Skip to Main Content
Book Chapter

Postglacial environmental change of a high-elevation forest, Sangre de Cristo Mountains of south-central Colorado

R. Scott Anderson
R. Scott Anderson
School of Earth & Sustainability, Northern Arizona University, 527 S. Beaver Street, Flagstaff, Arizona 86011, USA
Search for other works by this author on:
Hanna R. Soltow
Hanna R. Soltow
1606 Inez Drive NE, Albuquerque, New Mexico 87110, USA
Search for other works by this author on:
Gonzalo Jiménez-Moreno
Gonzalo Jiménez-Moreno
Departamento de Estratigrafía y Paleontología, Facultad de Ciencias, Universidad de Granada, Avenida Fuente Nueva s/n, 18002 Granada, Spain
Search for other works by this author on:
Publication history
19 September 201827 December 2018


Continuous sediment, pollen, and charcoal records were developed from an 8.46-m-long sediment core taken from Hermit Lake in the northern Sangre de Cristo mountain range of Colorado. Presently, vegetation around the lake is upper subalpine forest, consisting of Picea engelmannii (Englemann spruce) with some Abies lasiocarpa (subalpine fir), and the lake lies >200 m below present tree line. We used several pollen ratios to reconstruct the relative position of the tree line and the occurrence of clay layers to infer landscape instability through time.

Deglaciation of the Hermit Lake drainage began during the Bølling-Allerød interval. Between ca. 13.5 and 12.4 ka, high Artemisia (sagebrush) pollen abundance, low Picea/Pinus (spruce/pine; S/P) ratios, and sporadic occurrence of Picea macrofossils indicate alpine tundra-spruce conditions. Though the pollen record shows no transition to the Younger Dryas, the subsequent absence of Picea needle fragments suggests a lowering of tree line. By ca. 10.2 ka, a subalpine forest of Picea and Pinus grew there. Based on pollen ratios, tree line was higher than today from ca. 9.0 to ca. 3.8 ka, after which the tree line began to lower to its present elevation. Maximum expansion of the Picea-Abies subalpine forest, determined from both pollen and macrofossils, was coincident with the highest influx of charcoal particles and maximum deposition of postfire erosion (clay layers) into the lake. The period ca. 7.8–6.2 ka was the driest period, as shown by aquatic indicators, but pollen ratios suggest that ca. 6.2–3.8 ka was the warmest period of the Holocene, accompanied by high rates of burning, and consequently elevated erosion of clays into the lake. During the late Holocene, declining S/P ratios are interpreted as declining alpine tree line, while decreases in both Picea to Artemisia (S/Art) and Pinus to Artemisia (P/Art) ratios suggest climate cooling. Pollen evidence suggests expansion of the lower-elevation Colorado piñon (Pinus edulis), which has been documented as part of a widespread phenomenon noted by other studies.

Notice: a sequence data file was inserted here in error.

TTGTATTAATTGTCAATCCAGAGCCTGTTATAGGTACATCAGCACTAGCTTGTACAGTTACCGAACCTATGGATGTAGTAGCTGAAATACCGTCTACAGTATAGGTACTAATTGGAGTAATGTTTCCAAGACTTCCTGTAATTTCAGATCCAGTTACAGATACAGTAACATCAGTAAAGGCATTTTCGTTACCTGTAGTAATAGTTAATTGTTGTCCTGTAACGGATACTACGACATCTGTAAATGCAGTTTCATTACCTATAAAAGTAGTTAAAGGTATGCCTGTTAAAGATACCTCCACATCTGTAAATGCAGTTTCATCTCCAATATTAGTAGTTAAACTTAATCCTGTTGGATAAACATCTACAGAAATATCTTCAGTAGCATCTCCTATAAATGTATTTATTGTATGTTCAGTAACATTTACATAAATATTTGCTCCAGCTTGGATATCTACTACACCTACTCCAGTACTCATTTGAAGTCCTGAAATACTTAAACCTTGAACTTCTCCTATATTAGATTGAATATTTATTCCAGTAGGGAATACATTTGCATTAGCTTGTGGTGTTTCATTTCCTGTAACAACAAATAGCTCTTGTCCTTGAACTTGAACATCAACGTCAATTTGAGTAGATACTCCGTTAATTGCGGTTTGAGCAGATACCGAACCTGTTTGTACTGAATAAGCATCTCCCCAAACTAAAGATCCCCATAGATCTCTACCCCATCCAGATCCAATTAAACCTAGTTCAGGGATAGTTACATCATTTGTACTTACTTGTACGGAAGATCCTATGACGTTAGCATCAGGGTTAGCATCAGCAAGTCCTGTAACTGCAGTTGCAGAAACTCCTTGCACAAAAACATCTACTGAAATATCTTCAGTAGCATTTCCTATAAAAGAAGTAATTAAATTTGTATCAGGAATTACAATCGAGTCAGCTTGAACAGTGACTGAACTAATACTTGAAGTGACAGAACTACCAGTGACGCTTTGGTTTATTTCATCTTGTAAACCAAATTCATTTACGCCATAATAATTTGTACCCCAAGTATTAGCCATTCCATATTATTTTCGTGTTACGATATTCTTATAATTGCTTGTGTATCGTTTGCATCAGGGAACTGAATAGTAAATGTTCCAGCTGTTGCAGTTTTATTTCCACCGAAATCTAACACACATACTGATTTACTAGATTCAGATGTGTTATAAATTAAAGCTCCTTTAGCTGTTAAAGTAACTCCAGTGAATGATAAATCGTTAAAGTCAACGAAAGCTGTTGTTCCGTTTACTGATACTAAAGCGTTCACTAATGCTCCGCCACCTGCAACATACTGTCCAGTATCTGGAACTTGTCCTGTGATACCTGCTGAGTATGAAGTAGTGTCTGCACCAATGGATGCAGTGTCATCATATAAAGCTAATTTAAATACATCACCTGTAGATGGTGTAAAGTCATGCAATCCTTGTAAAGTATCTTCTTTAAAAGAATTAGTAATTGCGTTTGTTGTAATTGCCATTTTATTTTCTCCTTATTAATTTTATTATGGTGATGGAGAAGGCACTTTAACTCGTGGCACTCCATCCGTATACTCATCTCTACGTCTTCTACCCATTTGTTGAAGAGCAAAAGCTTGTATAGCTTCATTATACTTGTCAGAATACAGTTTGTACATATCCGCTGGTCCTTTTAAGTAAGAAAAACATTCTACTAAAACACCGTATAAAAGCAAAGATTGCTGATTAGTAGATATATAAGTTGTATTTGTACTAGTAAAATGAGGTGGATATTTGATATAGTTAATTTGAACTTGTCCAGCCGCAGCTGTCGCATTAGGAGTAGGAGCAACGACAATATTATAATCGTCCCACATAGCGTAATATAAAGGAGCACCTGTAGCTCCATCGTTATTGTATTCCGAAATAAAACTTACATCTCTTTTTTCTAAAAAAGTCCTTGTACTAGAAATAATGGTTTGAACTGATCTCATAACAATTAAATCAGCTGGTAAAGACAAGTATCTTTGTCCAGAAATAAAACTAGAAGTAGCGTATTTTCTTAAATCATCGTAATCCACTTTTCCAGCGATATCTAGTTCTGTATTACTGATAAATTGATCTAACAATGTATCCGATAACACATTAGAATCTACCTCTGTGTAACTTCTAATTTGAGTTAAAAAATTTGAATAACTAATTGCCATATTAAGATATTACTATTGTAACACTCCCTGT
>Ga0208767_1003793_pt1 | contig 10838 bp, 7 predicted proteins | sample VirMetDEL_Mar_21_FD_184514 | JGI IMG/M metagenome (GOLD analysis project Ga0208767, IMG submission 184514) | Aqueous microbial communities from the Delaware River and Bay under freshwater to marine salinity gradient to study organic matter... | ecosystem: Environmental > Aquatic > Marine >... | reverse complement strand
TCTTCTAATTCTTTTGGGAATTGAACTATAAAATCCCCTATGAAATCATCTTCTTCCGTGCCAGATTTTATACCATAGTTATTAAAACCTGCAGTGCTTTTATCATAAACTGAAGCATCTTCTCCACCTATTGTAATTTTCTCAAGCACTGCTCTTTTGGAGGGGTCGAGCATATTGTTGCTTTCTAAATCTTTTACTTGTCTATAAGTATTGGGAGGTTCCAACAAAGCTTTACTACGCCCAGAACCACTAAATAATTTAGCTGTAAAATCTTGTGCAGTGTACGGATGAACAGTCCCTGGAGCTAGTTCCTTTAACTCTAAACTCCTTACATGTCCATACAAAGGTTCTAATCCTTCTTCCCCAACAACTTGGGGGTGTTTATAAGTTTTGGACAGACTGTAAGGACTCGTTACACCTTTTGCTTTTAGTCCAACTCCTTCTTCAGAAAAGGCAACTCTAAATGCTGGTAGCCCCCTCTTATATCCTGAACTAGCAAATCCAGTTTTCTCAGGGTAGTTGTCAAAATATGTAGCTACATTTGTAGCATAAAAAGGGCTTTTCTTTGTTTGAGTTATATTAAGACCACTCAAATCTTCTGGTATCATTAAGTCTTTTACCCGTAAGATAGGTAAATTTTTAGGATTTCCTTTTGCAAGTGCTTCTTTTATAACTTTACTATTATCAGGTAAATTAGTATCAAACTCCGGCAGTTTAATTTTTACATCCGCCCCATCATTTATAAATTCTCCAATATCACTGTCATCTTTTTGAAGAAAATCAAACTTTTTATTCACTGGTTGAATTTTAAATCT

You do not currently have access to this article.

Figures & Tables


GSA Special Papers

From Saline to Freshwater: The Diversity of Western Lakes in Space and Time

Geological Society of America
ISBN electronic:




Citing Books via

Close Modal
This Feature Is Available To Subscribers Only

Sign In or Create an Account

Close Modal
Close Modal